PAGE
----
The New 'Sherpa' of Content Marketing: The Content Strategist

Consumers are hungry for engaging content and marketers are creating more content than ever before. In response to this shift, we are seeing an increase in the number of positions dedicated to content creation within both client and agency marketing teams.  And one of the most important positions within these teams is the content strategist. 

For many marketing teams, this is a new position, and with any new position there is often confusion in regards to job responsibilities, roles, deliverables, etc. Given this confusion, I thought it appropriate to add some clarity to the role, laying out the five key areas of focus for today’s content strategist. 

Think like a publisher. First and foremost, content strategists put the customer at the center of everything they do.  They think more like a publisher than a marketer, who too often focuses on short-lived campaigns.  The publisher perspective is important, as it lends itself to a more egalitarian balance between a consumer and marketer’s goals and needs.



Understand the consumer journey from all sides. Content strategists are expert at understanding the consumer’s journey and the informational needs that consumers have at each phase of their journey.  They know which channels and devices their target audience prefers to get this information from.  And they understand how to measure content performance, as it relates to engagement, at each point in the journey.  

Deliver engagement briefs. Traditional communication strategists author creative briefs for the creative team to start the ideation process.  Content strategists, however, deliver an engagement brief, an important distinction.  Consumer engagement is the ultimate goal of any piece of content. Content consumption habits and preferences are highly varied among generations, life stages and cultural backgrounds.  An effective Content Strategist must continually update their understanding of their target audience, especially in today’s rapidly evolving digital landscape.

Balance long- and short-term planning. Content Strategists must balance both long and short-term planning.  They work on long-term strategy by creating content roadmaps and content architectures, which act as a filter for all content creation to ensure that it aligns with a brand's core values and achieves business objectives.  They also help to shape content for short-term campaigns, including seasonal promotions and product launches.  In short, they are a “Sherpa” of sorts for all things relating to content strategy, planning and ideation. 

Never lose sight of the content ecosystem as a whole. Finally, a content strategist understands how to build an effective content ecosystem.  Yes, they create content for specific campaigns and always-on channels, but they never lose sight of the ecosystem as a whole.  They have a meta-view of content within multiple channels, such as social, owned websites, paid media, mobile applications, syndicated content, etc. They know how to look beyond the silo-ed organizational structure that is inherent to most marketing organizations.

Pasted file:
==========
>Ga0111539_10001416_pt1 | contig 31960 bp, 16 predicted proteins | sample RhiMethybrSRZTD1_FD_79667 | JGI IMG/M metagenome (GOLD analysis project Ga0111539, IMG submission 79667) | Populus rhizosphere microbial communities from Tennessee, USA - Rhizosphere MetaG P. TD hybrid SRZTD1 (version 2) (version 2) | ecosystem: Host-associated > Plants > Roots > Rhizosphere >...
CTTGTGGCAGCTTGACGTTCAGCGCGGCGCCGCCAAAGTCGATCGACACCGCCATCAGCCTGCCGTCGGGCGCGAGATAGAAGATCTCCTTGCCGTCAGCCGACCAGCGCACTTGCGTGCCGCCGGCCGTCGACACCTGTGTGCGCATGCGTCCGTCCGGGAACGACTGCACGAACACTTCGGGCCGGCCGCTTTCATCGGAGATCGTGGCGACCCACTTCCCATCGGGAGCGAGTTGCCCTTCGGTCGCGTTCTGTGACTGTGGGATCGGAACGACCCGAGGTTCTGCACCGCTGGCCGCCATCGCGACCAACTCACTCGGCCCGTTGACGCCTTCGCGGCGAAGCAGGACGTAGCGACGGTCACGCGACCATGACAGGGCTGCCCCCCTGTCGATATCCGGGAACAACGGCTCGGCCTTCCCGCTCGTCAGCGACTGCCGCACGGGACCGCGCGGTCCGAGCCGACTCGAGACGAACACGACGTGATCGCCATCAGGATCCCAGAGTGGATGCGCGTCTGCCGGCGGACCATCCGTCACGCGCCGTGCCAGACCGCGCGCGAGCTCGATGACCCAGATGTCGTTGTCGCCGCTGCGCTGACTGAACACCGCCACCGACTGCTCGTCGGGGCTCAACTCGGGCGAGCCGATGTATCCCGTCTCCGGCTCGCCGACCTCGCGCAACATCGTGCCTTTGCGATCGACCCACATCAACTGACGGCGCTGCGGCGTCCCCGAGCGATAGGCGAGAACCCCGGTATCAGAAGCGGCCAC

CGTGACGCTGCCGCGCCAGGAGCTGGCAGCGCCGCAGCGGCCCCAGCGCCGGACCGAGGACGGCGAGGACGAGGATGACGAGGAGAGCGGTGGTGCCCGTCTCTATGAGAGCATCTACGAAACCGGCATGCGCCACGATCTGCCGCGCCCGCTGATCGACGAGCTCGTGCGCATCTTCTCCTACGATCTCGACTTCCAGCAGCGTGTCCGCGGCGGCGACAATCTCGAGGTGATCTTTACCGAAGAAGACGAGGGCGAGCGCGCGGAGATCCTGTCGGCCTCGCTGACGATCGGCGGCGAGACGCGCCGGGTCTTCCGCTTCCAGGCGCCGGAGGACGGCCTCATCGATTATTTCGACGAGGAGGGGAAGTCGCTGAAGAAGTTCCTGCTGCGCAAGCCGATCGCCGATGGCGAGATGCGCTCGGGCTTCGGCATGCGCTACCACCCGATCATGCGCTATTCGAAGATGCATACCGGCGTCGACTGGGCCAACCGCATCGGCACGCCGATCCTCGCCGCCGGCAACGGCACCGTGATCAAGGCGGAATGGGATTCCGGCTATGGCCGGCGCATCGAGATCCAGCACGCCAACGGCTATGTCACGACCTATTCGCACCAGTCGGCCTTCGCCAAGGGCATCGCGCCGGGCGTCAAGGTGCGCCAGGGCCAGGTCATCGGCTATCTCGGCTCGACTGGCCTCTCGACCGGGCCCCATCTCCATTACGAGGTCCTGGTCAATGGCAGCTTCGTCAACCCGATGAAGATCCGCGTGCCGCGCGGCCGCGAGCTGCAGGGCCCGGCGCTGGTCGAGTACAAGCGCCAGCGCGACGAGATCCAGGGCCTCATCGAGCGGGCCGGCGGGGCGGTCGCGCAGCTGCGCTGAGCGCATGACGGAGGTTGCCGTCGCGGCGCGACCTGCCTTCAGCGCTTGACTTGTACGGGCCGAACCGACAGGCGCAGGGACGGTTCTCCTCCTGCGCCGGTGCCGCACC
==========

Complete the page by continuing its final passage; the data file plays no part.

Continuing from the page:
In short, content strategists know how to look at this from the consumer’s perspective.  And it is this perspective that allows them to create a content ecosystem by design and not by default. A great content strategist sets the foundation, organizes the chaos and coordinates efforts for maximum results.


5 comments about "The New 'Sherpa' of Content Marketing: The Content Strategist".
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  1. Neil Ascher from The Midas Exchange, October 17, 2014 at 11:01 a.m.

    Thanks for the very clear and succinct description of the role. Best one I've seen so far.

  2. Matt Ruzz from Hiring? Let's talk!, October 17, 2014 at 11:07 a.m.

    Perfect summary from the team that literally wrote the book on content strategy

  3. Doug Schumacher from Zuum, October 17, 2014 at 12:09 p.m.


    Fully agree with Neil and Matt's comments.

    The idea of an engagement brief is particularly interesting to me. For the traditional creative briefs you mentioned -- most I've seen (and I've seen a few) strive to be clear, simple, one-page guidelines. I'm curious what form your preferred engagement brief takes. Do you include data or content samples, or keep it at a very high level description?


  4. Alan Coon from Review HELPER, October 17, 2014 at 1:48 p.m.

    Are consumers really "hungry for content," as though there's some great dearth of content out there, just waiting to be marketers? Or is this wishful thinking? Reminds of another popular mantra: "Consumers want a relationship with your brand." Creating content that consumers really do want to engage is difficult enough for the most seasoned professionals. Rather than trying to train marketers to be compelling content creators/strategists ("think like a publisher," "understand the consumer journey"), why not hire pros from Hollywood and the publishing world, and train them to think like a marketer? A lot of producers and writers are looking for work. It won't be easy, though. They'll understand "ideation," but they may have trouble never losing sight of the whole ecosystem and looking beyond the organizational silos.

  5. Jane Greenstein from Consultant, October 20, 2014 at 5:18 p.m.

    Commenting on Doug's question, on a large project a content audit is usually conducted, which can give birth to a more substantial content strategy document that includes analytics and examples of current and recommended content--an overall assessment of the client's content and ideas for the direction it should take in the future. The engagement brief I believe comes in the Discovery phase as Steve writes, but the heavy lifting regarding content recommendations is usually done after the audit has occurred.

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